2019 could be a huge season for Matt Feiler. He has, so far, charted a course that bears a lot of similarities to Chris Hubbard, but also differs in a couple of keys ways. For one thing, Feiler toiled for three years on practice squads, while Hubbard had one.
But most significant is that Feiler’s big break for playing time game in year two of his accrued seasons, rather than year four. Which means that Hubbard hit free agency at just the right time to cash in and sign a lucrative starting contract with the Cleveland Browns.
Hubbard was an unrestricted free agent. Feiler is not even restricted. He’s merely an exclusive rights free agent, which means that if the team offers him a contract, he has no choice, other than retirement, but to sign it.
We know of course that they did tender him and he has signed it. What we don’t know is whether or not he is going to win the starting right tackle job, where he started 10 games last season. Because if he does, and he plays as well as he did last season, then he is going to set himself up for a significant windfall. With the Steelers.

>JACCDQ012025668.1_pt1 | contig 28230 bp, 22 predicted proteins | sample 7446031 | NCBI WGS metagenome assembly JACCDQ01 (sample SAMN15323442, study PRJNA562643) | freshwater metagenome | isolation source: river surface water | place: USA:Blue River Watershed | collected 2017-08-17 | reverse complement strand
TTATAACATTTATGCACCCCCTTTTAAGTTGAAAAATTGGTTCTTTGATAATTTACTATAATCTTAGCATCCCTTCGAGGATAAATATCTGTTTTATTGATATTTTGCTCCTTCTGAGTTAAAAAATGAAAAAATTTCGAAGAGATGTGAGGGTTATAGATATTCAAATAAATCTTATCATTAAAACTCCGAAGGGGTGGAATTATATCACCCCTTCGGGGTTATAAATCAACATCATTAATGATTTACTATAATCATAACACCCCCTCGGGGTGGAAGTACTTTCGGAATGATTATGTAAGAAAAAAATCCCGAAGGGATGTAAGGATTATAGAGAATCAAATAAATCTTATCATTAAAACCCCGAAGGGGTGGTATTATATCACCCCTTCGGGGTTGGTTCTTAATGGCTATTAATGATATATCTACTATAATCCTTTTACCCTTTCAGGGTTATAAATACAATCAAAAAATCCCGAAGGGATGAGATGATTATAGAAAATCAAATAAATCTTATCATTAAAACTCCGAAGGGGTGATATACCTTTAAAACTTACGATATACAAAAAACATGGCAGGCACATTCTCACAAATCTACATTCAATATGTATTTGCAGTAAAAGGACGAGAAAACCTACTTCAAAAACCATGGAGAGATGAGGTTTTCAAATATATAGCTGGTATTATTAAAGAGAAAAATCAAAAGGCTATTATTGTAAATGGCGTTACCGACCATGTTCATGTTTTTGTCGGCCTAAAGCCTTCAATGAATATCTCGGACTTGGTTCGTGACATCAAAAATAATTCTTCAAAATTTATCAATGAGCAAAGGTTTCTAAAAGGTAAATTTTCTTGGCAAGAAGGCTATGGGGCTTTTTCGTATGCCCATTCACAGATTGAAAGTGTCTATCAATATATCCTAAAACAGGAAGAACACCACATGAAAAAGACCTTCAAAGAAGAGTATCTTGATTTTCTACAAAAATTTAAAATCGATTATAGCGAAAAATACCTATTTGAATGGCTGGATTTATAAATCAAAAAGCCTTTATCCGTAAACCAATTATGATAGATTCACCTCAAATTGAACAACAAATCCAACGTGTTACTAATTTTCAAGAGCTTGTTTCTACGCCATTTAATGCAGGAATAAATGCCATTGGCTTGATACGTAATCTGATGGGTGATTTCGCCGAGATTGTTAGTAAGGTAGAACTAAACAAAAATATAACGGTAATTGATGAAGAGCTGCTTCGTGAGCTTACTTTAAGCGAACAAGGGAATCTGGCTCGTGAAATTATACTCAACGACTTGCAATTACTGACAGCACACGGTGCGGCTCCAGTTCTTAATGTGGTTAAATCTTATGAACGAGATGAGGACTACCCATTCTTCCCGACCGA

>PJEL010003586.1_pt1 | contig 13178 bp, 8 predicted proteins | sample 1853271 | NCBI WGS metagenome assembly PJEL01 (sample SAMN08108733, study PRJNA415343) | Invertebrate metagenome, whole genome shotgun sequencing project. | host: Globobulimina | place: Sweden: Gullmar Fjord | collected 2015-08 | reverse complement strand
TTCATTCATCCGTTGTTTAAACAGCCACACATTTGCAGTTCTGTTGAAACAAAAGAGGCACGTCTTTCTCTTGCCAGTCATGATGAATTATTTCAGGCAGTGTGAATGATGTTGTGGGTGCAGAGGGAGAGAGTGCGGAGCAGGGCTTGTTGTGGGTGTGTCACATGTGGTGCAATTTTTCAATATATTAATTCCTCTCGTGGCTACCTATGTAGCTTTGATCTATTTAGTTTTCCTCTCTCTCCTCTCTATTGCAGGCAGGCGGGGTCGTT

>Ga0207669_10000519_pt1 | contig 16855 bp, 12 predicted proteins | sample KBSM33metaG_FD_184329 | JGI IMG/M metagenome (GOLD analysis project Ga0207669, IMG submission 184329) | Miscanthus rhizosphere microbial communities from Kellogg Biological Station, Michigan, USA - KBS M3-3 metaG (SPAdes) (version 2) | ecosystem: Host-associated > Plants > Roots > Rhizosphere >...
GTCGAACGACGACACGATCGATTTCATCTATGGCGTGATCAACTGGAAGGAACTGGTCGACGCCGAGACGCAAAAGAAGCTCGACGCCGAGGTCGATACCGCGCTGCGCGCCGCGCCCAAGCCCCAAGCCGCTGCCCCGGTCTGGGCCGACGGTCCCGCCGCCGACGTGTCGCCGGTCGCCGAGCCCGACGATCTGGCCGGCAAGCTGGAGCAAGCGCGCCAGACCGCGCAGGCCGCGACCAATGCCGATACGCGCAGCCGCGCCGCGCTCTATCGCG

It’s true that they have Chukwuma Okorafor, whom they like a lot and see as a potential starter in the future. But let’s assume that Feiler proves to be the better candidate, and plays well in 2019. He will be a restricted free agent in 2020. But where will the Steelers be?
They will have a left tackle who is heading into his age-32 season and on the final year of his contract. Feiler, who will turn 27 this summer, will by then have had most of two seasons showing himself to be a starter, similar to the position Alejandro Villanueva himself was in.
The truth is that you need three tackles in this league, so they’re not going to do what they did with Feiler and let him leave in 2021 if he shows himself to be a starter. And that means Okorafor will be the number three, which is far from a disappointment for a late third-round draft pick.
But the point is, Feiler will get paid, probably in 2020 as a restricted free agent, if the team sees him as their starter. By the time Hubbard ‘proved’ himself in 2017, the Steelers had already lost their leverage with him, as he was hitting the open market.
And they still had faith in Marcus Gilbert to return to his Pro Bowl caliber play when healthy. But after another season of injuries, they had to move on. To Feiler. Who helped keep the offense clicking, including the best red zone performance we have seen in years.